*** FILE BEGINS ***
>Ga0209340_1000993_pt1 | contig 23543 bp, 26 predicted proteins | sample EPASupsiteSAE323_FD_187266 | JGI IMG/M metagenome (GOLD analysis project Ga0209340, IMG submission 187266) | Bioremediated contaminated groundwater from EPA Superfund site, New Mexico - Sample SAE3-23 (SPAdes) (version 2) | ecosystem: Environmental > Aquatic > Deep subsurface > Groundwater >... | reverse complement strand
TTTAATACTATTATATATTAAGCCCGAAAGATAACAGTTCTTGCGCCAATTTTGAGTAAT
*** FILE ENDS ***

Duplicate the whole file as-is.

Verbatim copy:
>Ga0209340_1000993_pt1 | contig 23543 bp, 26 predicted proteins | sample EPASupsiteSAE323_FD_187266 | JGI IMG/M metagenome (GOLD analysis project Ga0209340, IMG submission 187266) | Bioremediated contaminated groundwater from EPA Superfund site, New Mexico - Sample SAE3-23 (SPAdes) (version 2) | ecosystem: Environmental > Aquatic > Deep subsurface > Groundwater >... | reverse complement strand
TTTAATACTATTATATATTAAGCCCGAAAGATAACAGTTCTTGCGCCAATTTTGAGTAAT